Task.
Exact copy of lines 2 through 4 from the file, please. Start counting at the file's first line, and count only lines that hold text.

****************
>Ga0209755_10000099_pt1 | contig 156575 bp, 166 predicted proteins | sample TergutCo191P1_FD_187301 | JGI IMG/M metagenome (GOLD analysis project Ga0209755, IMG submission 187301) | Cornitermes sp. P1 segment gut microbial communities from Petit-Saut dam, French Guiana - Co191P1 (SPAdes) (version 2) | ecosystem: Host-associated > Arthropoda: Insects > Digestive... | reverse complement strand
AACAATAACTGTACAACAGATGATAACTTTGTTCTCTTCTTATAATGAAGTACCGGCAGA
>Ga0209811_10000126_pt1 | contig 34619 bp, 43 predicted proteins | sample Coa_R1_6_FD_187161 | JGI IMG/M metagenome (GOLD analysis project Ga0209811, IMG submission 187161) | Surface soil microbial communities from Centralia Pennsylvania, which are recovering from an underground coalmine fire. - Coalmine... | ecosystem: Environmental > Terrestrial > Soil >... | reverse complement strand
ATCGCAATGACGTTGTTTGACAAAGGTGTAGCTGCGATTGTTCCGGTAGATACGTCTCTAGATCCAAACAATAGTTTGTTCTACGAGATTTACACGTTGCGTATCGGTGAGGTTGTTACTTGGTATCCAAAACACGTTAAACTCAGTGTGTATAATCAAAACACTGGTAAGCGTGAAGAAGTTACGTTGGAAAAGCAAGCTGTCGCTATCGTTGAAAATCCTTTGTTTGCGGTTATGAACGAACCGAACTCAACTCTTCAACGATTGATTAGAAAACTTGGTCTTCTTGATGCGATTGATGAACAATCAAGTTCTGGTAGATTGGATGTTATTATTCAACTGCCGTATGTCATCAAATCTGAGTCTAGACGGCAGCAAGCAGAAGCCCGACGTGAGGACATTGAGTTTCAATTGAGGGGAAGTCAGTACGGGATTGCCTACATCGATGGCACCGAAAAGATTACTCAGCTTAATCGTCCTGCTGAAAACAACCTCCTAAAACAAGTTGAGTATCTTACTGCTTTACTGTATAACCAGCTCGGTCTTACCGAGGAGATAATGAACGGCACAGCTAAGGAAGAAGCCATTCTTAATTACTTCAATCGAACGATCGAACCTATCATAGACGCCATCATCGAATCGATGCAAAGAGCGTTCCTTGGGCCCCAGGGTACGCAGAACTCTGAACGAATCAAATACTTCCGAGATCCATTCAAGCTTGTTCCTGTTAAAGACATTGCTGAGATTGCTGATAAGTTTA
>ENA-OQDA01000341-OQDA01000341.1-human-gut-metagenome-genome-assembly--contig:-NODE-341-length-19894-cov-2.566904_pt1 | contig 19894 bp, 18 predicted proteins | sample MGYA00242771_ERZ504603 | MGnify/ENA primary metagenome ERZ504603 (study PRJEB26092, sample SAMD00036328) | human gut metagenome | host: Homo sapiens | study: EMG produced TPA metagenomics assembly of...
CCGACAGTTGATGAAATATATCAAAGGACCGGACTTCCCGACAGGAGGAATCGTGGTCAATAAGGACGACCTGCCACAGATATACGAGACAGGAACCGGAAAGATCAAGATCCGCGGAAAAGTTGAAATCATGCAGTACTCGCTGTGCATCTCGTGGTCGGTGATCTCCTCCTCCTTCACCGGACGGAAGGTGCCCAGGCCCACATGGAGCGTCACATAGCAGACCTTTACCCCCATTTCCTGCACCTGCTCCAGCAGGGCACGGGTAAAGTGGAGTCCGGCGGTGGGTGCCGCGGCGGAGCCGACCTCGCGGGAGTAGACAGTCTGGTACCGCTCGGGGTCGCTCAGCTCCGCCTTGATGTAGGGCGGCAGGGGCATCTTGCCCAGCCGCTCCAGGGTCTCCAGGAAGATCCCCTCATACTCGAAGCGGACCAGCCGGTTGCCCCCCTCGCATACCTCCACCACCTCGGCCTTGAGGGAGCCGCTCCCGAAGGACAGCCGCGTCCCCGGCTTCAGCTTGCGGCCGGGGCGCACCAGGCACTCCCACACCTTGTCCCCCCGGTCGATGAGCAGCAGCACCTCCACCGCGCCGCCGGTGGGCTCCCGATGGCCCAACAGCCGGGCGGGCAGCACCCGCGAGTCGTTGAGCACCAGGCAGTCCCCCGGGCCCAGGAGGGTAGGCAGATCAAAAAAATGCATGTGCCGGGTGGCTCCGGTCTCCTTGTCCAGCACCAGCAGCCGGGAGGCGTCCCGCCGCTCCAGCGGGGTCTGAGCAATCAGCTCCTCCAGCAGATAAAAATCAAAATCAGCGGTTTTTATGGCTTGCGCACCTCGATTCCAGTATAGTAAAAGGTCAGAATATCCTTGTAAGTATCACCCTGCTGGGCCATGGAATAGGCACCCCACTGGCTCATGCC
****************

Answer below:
AACAATAACTGTACAACAGATGATAACTTTGTTCTCTTCTTATAATGAAGTACCGGCAGA
>Ga0209811_10000126_pt1 | contig 34619 bp, 43 predicted proteins | sample Coa_R1_6_FD_187161 | JGI IMG/M metagenome (GOLD analysis project Ga0209811, IMG submission 187161) | Surface soil microbial communities from Centralia Pennsylvania, which are recovering from an underground coalmine fire. - Coalmine... | ecosystem: Environmental > Terrestrial > Soil >... | reverse complement strand
ATCGCAATGACGTTGTTTGACAAAGGTGTAGCTGCGATTGTTCCGGTAGATACGTCTCTAGATCCAAACAATAGTTTGTTCTACGAGATTTACACGTTGCGTATCGGTGAGGTTGTTACTTGGTATCCAAAACACGTTAAACTCAGTGTGTATAATCAAAACACTGGTAAGCGTGAAGAAGTTACGTTGGAAAAGCAAGCTGTCGCTATCGTTGAAAATCCTTTGTTTGCGGTTATGAACGAACCGAACTCAACTCTTCAACGATTGATTAGAAAACTTGGTCTTCTTGATGCGATTGATGAACAATCAAGTTCTGGTAGATTGGATGTTATTATTCAACTGCCGTATGTCATCAAATCTGAGTCTAGACGGCAGCAAGCAGAAGCCCGACGTGAGGACATTGAGTTTCAATTGAGGGGAAGTCAGTACGGGATTGCCTACATCGATGGCACCGAAAAGATTACTCAGCTTAATCGTCCTGCTGAAAACAACCTCCTAAAACAAGTTGAGTATCTTACTGCTTTACTGTATAACCAGCTCGGTCTTACCGAGGAGATAATGAACGGCACAGCTAAGGAAGAAGCCATTCTTAATTACTTCAATCGAACGATCGAACCTATCATAGACGCCATCATCGAATCGATGCAAAGAGCGTTCCTTGGGCCCCAGGGTACGCAGAACTCTGAACGAATCAAATACTTCCGAGATCCATTCAAGCTTGTTCCTGTTAAAGACATTGCTGAGATTGCTGATAAGTTTA